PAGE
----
‘Kills it at the roots’: ‘Best’ way to remove ‘well-established’ perennial weeds on paths

Gardening expert on how to keep your garden free of weeds

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Weeds can often be found on paths, driveways and patios, making them look weathered and unkempt. When weeds do take root in paths, they can set seed and spread throughout the garden. David Hurrion, an expert from BBC Gardeners’ World Magazine, has explained how to eradicate weeds from a path in a Quick Tips video.

The gardening expert said gardeners should aim to remove weeds from pathways and borders before they have a chance to set seed.

He said: “The best way to reduce the problem is to remove any weeds in the path and from the neighbouring borders before they get chance to set seed.

“It’s also a good idea to sweep up any moss or soil that’s accumulated on the path where the seeds could germinate.

“In this way, you will find annual weeds such as chickweed and bittercress are easy to control with hand weeding or perhaps hoeing.

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“Or, if you really want to look like a superhero, a flame gun weeder.”

Mr Hurrion explained the “best way” to remove “well-established” perennial weeds is to use a systemic action weed killer.

He continued: “Perennial weeds like dandelions and plantains are tougher, however, to eradicate.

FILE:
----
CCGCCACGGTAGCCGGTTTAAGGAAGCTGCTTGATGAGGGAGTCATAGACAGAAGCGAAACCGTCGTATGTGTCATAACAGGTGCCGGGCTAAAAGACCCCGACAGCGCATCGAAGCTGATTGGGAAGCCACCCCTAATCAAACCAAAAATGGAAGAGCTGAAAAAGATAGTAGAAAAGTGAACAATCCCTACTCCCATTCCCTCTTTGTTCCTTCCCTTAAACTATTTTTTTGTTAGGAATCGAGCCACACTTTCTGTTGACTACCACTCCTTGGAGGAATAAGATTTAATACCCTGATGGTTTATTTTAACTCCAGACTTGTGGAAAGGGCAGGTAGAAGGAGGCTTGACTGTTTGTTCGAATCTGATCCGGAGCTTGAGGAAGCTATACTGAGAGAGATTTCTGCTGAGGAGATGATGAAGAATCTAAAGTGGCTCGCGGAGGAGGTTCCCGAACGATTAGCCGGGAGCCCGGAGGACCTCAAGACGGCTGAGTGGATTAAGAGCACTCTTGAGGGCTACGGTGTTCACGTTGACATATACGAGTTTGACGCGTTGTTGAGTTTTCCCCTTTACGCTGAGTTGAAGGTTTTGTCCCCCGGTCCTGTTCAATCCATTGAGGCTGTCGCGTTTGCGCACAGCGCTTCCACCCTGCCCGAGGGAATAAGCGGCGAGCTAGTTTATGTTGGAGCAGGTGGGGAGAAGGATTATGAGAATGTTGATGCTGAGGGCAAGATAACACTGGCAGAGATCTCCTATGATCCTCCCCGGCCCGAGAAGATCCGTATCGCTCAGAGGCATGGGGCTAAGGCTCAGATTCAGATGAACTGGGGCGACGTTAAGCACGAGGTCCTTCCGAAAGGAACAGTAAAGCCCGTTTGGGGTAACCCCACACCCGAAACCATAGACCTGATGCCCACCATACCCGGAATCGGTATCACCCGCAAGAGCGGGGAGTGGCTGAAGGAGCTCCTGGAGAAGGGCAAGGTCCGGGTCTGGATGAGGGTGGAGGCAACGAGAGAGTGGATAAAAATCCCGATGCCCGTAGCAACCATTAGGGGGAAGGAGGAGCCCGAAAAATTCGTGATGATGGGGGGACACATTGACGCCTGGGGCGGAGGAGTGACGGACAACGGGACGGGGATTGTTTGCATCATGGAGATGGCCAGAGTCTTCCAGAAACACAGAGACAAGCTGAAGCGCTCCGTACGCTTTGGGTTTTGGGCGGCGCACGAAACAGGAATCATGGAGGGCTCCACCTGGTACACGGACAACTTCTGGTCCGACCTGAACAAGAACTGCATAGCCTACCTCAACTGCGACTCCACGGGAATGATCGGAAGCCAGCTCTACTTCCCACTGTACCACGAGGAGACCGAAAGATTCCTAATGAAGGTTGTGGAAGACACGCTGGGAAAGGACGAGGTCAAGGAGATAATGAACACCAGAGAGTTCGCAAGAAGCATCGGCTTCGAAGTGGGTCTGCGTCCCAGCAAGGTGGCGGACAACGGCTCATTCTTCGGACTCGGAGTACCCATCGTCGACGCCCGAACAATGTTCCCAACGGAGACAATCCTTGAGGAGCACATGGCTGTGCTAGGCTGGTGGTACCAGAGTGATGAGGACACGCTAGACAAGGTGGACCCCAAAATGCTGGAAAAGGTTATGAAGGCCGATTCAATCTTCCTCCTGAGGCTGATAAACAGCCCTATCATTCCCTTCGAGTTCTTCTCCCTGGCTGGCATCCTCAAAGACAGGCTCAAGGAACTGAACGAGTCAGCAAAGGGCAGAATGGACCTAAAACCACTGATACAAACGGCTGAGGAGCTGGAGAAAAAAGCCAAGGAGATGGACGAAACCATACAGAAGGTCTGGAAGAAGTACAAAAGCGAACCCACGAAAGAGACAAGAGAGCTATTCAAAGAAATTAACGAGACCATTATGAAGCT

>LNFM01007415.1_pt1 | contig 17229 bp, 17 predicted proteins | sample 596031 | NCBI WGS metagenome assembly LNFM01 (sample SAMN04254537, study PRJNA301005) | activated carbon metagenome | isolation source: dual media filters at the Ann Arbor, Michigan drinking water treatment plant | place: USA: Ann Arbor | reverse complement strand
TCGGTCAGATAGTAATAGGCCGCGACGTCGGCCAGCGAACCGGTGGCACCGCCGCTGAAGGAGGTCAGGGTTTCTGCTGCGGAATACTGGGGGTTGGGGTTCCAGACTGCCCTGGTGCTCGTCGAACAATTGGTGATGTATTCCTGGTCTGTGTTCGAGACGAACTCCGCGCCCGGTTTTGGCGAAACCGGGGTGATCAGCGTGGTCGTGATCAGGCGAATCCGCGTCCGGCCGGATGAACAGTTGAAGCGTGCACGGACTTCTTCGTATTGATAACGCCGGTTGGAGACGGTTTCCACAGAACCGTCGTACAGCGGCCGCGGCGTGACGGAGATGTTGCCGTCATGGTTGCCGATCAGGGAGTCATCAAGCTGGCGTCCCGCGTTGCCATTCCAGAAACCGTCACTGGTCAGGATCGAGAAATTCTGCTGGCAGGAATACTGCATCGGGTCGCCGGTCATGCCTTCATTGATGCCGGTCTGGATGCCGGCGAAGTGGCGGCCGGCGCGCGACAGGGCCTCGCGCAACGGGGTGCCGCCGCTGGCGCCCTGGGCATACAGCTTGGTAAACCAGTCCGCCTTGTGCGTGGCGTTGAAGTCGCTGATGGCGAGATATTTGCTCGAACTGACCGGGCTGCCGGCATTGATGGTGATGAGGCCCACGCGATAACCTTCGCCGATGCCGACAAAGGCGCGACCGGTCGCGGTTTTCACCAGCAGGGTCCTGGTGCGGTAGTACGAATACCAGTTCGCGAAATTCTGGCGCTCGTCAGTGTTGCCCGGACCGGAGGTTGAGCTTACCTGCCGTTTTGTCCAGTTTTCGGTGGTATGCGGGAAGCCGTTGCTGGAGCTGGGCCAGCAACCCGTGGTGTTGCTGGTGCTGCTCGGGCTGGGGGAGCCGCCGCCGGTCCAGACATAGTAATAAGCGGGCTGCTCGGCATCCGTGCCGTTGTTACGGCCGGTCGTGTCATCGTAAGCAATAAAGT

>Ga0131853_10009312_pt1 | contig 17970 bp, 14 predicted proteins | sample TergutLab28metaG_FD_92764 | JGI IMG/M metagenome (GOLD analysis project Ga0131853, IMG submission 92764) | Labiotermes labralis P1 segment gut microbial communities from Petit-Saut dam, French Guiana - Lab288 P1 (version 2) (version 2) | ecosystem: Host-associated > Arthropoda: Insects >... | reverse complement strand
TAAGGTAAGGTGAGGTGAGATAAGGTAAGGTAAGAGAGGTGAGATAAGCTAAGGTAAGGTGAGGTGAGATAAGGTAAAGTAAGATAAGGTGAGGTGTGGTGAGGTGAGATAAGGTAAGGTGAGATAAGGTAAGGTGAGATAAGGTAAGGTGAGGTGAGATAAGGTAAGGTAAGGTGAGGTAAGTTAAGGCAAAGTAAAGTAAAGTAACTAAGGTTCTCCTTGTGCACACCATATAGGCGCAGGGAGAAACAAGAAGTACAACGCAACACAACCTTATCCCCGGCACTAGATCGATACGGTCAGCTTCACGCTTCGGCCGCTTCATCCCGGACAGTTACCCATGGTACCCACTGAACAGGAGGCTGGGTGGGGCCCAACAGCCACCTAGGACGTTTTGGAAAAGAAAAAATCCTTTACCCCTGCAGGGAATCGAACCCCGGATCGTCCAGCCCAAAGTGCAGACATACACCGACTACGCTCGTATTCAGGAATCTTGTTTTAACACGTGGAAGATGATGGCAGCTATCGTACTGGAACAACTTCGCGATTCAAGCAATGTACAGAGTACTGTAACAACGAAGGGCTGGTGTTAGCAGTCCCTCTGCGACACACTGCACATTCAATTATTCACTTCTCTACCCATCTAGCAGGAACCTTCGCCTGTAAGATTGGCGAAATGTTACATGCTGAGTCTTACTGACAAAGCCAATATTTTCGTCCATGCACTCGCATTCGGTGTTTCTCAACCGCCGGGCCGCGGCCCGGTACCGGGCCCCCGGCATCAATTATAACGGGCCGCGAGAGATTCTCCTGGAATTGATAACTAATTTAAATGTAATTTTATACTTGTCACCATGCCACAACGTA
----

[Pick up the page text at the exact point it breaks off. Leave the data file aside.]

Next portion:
“Once they’ve become really well-established the best way to treat them is to apply a systemic action weed killer to the leaves and that will be taken down into the plant to kill it at the roots.”

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Systemic weedkillers kill from the inside out.

Gardeners spray the product onto leaves which is then absorbed and moved throughout the whole plant.

Annual weeds germinate from seed, grow for a year and then die.

However, before they die, they produce and release seeds to create more plants the following year.

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This is why it’s important to try and remove annual weeds before they set seed, otherwise you could end up with more weeds next year.

Perennial weeds are tougher to remove and can live a lot longer.

They can live for two years or longer and survive winter by storing food in their roots.

Perennial weeds’ roots can also be harder to dig out because they spread underground.

Examples of perennial weeds include spear thistle, red valerian, dandelion, bind weeds, brambles, nettles and docks.

The reason weeds are problematic is they can reduce the yield and quality of crops.

Weeds compete with other plants for air, water, sunlight and nutrients.

Some experts suggest using vinegar, baking soda, lemon juice or hot water to remove weeds.

However, it’s always best to research how certain weed killers will impact the surrounding environment and plants before applying.

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